Saturday, December 7, 2013
Mike Butler: Panel ignores nation’s pulseLabels: Aotearoa New Zealand, Constitutional Advisory Panel, Leonie Pihama, Michael Cullen, Mike Butler, Tipene O’Regan
While the Constitutional Advisory Panel claims its final report, released on Thursday, is simply taking the pulse of the nation, this separatist-dominated group pushes its view on the Maori seats, the Treaty of Waitangi, and appears to have renamed the nation "Aotearoa New Zealand".
Despite receiving a large number of submissions wanting the Maori seats to go, the panel recommends against their abolition, saying “it is inappropriate for the longstanding rights of a minority to be taken away simply because the minority is outnumbered”.
The Maori Party initiated panel takes this firm stand irrespective of the nation’s heartbeat without indicating that with just 1.4 percent of the party vote in 2011, the sole reason the Maori Party is in Parliament is because of the Maori seats.
The panel uses the same reasoning to oppose a referendum on the retention or abolition of the Maori seats, recommending that Maori only should decide the future of the seats.
After ignoring the nation’s pulse on Maori seats and the decision on their future, the final report does show a subtle shift of emphasis in how the treaty is described. It has become “a foundational document” instead of the initial somewhat breathless affirmations by panel members Tipene O’Regan ("the Treaty is the foundation of our polity"), Michael Cullen (treaty a "living document"), Leonie Pihama (“the treaty is a crucial document which defines the relationship between Maori and the Crown”), and so on.
The report repeats faulty state orthodoxy on treaty interpretation by saying, on page 29, that "the Maori text of the Treaty, while giving kawanatanga (governance) to the Queen of England . . .(gave) "absolute authority for chiefs (rangatira) to be chiefs and hold sway in their territories".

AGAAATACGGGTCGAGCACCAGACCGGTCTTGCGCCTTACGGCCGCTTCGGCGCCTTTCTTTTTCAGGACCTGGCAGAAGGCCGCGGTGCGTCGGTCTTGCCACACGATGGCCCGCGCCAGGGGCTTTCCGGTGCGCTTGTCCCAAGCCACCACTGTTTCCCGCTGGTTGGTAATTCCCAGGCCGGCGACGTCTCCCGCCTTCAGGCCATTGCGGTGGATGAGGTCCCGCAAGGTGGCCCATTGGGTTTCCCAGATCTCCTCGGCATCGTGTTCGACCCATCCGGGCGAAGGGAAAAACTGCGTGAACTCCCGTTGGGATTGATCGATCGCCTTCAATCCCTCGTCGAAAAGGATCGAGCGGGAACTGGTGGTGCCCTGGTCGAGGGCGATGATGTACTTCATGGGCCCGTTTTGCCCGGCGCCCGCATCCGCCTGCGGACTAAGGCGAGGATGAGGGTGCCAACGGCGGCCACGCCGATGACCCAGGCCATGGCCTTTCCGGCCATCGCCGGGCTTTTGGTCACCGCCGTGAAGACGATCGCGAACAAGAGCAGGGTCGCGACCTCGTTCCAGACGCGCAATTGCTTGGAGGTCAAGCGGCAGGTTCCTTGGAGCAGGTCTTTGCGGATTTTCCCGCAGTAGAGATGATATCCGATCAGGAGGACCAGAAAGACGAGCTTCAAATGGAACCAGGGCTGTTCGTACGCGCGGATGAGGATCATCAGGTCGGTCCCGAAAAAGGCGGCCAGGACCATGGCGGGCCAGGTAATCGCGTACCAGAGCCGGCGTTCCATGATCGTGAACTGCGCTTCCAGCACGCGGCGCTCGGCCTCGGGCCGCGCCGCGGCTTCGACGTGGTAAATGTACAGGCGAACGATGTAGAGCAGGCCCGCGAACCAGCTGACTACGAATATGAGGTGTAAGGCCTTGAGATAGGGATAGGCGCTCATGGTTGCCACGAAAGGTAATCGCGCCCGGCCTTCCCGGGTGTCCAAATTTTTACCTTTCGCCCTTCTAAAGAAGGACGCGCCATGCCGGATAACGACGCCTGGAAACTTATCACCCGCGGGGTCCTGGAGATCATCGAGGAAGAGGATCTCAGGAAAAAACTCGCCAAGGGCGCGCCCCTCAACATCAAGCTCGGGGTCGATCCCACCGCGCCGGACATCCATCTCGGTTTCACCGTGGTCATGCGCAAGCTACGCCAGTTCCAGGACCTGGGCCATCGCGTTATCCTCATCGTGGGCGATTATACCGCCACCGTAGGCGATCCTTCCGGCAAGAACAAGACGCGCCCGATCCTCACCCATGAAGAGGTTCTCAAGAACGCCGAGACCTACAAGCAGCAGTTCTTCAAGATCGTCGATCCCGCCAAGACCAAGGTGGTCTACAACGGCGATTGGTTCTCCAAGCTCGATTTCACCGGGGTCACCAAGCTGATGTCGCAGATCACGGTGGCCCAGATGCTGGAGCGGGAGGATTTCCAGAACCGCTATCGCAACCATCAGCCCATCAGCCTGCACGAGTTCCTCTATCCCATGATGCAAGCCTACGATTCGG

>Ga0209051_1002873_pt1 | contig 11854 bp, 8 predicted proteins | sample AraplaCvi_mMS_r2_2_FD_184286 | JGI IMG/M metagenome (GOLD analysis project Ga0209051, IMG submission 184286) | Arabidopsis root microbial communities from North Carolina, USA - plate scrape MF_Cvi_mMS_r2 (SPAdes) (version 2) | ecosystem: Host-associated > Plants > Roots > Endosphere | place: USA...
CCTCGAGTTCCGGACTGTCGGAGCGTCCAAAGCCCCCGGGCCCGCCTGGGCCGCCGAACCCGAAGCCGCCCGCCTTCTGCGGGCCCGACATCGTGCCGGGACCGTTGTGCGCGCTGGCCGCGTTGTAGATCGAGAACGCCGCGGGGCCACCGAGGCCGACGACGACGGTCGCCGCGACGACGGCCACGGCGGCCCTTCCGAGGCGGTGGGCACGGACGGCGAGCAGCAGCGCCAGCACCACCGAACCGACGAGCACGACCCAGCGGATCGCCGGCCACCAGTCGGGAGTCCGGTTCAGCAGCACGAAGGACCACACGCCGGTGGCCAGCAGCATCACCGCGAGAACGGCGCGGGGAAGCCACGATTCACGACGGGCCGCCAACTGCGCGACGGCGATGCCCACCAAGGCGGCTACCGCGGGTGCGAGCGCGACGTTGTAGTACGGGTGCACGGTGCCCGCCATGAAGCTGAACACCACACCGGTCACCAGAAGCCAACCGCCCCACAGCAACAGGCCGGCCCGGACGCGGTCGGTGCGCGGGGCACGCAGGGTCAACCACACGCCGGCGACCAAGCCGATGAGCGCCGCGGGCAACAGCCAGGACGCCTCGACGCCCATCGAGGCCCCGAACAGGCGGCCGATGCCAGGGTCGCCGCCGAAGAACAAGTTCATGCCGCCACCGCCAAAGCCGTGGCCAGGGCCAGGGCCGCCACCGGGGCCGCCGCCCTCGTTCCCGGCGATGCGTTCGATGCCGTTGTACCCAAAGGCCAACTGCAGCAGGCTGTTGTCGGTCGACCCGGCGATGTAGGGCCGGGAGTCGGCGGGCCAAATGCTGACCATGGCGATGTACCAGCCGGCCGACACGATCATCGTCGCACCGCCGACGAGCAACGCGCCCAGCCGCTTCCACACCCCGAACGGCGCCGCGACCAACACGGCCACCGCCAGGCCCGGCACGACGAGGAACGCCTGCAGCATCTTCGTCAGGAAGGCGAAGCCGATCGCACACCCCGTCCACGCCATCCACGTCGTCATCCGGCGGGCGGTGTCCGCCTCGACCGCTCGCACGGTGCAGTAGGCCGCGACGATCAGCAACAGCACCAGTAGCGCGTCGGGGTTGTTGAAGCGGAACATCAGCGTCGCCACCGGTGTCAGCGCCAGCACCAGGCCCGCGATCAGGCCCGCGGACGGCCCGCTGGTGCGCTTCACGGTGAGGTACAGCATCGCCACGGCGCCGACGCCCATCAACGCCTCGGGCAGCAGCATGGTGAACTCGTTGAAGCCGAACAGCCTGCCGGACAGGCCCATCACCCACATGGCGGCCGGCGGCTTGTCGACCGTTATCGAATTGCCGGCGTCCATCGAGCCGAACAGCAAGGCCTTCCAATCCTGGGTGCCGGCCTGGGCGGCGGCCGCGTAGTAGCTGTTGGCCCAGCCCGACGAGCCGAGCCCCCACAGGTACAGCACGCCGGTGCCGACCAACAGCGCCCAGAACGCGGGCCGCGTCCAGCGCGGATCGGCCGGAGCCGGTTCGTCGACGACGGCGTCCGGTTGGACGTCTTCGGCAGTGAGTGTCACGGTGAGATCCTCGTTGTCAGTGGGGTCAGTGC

The report does not say that this interpretation has only existed for the past 30 or so years, when claiming treaty breaches became a lucrative business for some. From 1840 until the grievance gravy train steamed up, the treaty was understood to agree that the Queen was sovereign and Maori were her subjects, with the rights of subjects, including possession of property.
Often overlooked is the fact that because the Treaty of Waitangi was drafted in English and translated into Maori, the clear meaning and intent of the treaty is plain as day for all to see in the English version.
There is no need to decode the Maori text and try to suppose what the 1840 chiefs may or may not have understood, even though clear evidence of their views exists in William Colenso’s eyewitness account of the treaty debate and signing.
The word “sovereignty” in Article 1 was translated into “kawanatanga” and the word “possession” in Article 2 was translated into “rangatiratanga”. Latter day treaty interpreters have put a new meaning into the word “rangatiratanga” to create the fiction that because chiefs were no longer able to carry on exercising their chiefly sovereignty that they ceded to the Queen, the treaty was breached and compensation must be paid.
As for the panel’s use of the term “Aotearoa New Zealand” throughout the report, use of the word “Aotearoa” is one of those signs that help separate the greenstone-wearers from the red-white-and-blue crowd.
The name “Aotearoa New Zealand” has been pushed into use by the bone-pendant brigade, largely since the 1990s when it became the custom to sing New Zealand's national anthem "God Defend New Zealand" in both Maori and English.
The name “New Zealand” goes back to 1645 when Dutch cartographers renamed the land “Nova Zeelandia” after the Dutch province of Zeeland. The Dutch explorer Abel Tasman who sighted New Zealand in 1642 called it “Staten Landt”.
British explorer James Cook anglicised the name to “New Zealand” when he mapped the coastline in 1769. The name “New Zealand” appears in the English version of the 1840 Treaty of Waitangi and was transliterated into Te Tiriti, the Maori text, as “Nu Tirani”.
It is unknown whether Maori had a name for the whole country before the arrival of Europeans. The name “Aotearoa” originally referred to just the North Island.
The first documented use of the word “Aotearoa” was in New Zealand Governor George Grey’s book titled Polynesian Mythology And Ancient Traditional History Of The New Zealand Race, published in 1855.
Interesting too was the coverage given to the report's release by Radio New Zealand's Morning Report on Friday. Host Geoff Robinson interviewed the panel's co-chair, who is the treaty settlements specialist Tipene O'Regan, and said he had approached the far-left Maori rights activist Margaret Mutu, without success, for comment from the viewpoint of her Independent Iwi Constitutional Working Group. No further comment was sought.
I wondered why no comment was sought from our Independent Constitutional Review Panel. He must have been aware of our existence. We had sent them every press release.
at 8:44 PM